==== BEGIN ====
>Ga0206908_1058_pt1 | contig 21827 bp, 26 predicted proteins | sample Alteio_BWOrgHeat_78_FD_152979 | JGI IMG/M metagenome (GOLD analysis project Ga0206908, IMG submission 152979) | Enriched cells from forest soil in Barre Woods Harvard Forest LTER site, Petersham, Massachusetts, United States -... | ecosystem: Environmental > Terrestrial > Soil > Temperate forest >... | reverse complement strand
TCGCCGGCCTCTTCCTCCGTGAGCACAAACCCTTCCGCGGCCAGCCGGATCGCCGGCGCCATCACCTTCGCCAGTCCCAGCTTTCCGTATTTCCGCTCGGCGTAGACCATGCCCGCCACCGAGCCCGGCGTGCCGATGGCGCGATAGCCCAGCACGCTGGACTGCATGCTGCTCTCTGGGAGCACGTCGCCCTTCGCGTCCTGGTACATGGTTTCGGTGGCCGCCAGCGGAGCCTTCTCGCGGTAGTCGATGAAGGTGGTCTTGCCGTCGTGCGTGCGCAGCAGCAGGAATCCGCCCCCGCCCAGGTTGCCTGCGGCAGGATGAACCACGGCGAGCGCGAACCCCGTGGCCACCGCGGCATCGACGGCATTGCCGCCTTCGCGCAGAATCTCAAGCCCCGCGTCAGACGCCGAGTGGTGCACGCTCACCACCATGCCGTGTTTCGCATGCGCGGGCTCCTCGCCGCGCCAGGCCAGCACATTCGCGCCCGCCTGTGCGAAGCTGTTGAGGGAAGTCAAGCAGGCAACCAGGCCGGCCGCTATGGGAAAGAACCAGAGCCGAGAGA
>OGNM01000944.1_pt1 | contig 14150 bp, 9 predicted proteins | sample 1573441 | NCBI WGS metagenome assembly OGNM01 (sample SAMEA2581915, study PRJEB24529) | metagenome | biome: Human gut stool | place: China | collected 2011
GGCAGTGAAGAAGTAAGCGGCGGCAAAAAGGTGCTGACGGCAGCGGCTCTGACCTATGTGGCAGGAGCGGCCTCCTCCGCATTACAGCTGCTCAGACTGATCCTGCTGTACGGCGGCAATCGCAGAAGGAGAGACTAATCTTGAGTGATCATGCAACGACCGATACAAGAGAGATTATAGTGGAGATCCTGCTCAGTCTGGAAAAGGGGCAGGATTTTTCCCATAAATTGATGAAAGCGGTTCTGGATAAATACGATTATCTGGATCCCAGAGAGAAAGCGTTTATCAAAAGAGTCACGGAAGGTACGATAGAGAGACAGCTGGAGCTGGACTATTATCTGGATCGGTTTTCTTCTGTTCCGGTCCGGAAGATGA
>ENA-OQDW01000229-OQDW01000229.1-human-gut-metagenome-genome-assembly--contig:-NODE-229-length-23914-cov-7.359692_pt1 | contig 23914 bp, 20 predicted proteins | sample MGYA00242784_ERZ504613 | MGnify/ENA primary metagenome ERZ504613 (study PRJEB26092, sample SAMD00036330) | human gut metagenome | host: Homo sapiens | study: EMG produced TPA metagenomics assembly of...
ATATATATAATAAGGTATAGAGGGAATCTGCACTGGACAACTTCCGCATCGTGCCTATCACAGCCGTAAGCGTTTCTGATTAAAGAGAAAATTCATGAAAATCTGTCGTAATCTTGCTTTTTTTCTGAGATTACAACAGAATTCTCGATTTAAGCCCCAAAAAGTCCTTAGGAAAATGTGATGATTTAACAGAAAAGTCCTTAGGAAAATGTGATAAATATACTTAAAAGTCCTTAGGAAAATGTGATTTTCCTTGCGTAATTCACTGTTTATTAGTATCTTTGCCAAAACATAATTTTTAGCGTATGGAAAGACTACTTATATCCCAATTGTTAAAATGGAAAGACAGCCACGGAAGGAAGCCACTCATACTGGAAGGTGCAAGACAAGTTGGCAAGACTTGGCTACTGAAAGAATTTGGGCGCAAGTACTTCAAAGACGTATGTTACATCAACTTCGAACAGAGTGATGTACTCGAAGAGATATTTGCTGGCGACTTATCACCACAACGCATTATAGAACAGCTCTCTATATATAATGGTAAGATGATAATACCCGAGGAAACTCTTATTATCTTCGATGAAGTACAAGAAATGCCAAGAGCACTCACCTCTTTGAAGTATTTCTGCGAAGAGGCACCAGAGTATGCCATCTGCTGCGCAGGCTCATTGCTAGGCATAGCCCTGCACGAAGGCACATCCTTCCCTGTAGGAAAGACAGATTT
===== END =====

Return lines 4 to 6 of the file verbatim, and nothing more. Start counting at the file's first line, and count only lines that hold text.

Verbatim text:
GGCAGTGAAGAAGTAAGCGGCGGCAAAAAGGTGCTGACGGCAGCGGCTCTGACCTATGTGGCAGGAGCGGCCTCCTCCGCATTACAGCTGCTCAGACTGATCCTGCTGTACGGCGGCAATCGCAGAAGGAGAGACTAATCTTGAGTGATCATGCAACGACCGATACAAGAGAGATTATAGTGGAGATCCTGCTCAGTCTGGAAAAGGGGCAGGATTTTTCCCATAAATTGATGAAAGCGGTTCTGGATAAATACGATTATCTGGATCCCAGAGAGAAAGCGTTTATCAAAAGAGTCACGGAAGGTACGATAGAGAGACAGCTGGAGCTGGACTATTATCTGGATCGGTTTTCTTCTGTTCCGGTCCGGAAGATGA
>ENA-OQDW01000229-OQDW01000229.1-human-gut-metagenome-genome-assembly--contig:-NODE-229-length-23914-cov-7.359692_pt1 | contig 23914 bp, 20 predicted proteins | sample MGYA00242784_ERZ504613 | MGnify/ENA primary metagenome ERZ504613 (study PRJEB26092, sample SAMD00036330) | human gut metagenome | host: Homo sapiens | study: EMG produced TPA metagenomics assembly of...
ATATATATAATAAGGTATAGAGGGAATCTGCACTGGACAACTTCCGCATCGTGCCTATCACAGCCGTAAGCGTTTCTGATTAAAGAGAAAATTCATGAAAATCTGTCGTAATCTTGCTTTTTTTCTGAGATTACAACAGAATTCTCGATTTAAGCCCCAAAAAGTCCTTAGGAAAATGTGATGATTTAACAGAAAAGTCCTTAGGAAAATGTGATAAATATACTTAAAAGTCCTTAGGAAAATGTGATTTTCCTTGCGTAATTCACTGTTTATTAGTATCTTTGCCAAAACATAATTTTTAGCGTATGGAAAGACTACTTATATCCCAATTGTTAAAATGGAAAGACAGCCACGGAAGGAAGCCACTCATACTGGAAGGTGCAAGACAAGTTGGCAAGACTTGGCTACTGAAAGAATTTGGGCGCAAGTACTTCAAAGACGTATGTTACATCAACTTCGAACAGAGTGATGTACTCGAAGAGATATTTGCTGGCGACTTATCACCACAACGCATTATAGAACAGCTCTCTATATATAATGGTAAGATGATAATACCCGAGGAAACTCTTATTATCTTCGATGAAGTACAAGAAATGCCAAGAGCACTCACCTCTTTGAAGTATTTCTGCGAAGAGGCACCAGAGTATGCCATCTGCTGCGCAGGCTCATTGCTAGGCATAGCCCTGCACGAAGGCACATCCTTCCCTGTAGGAAAGACAGATTT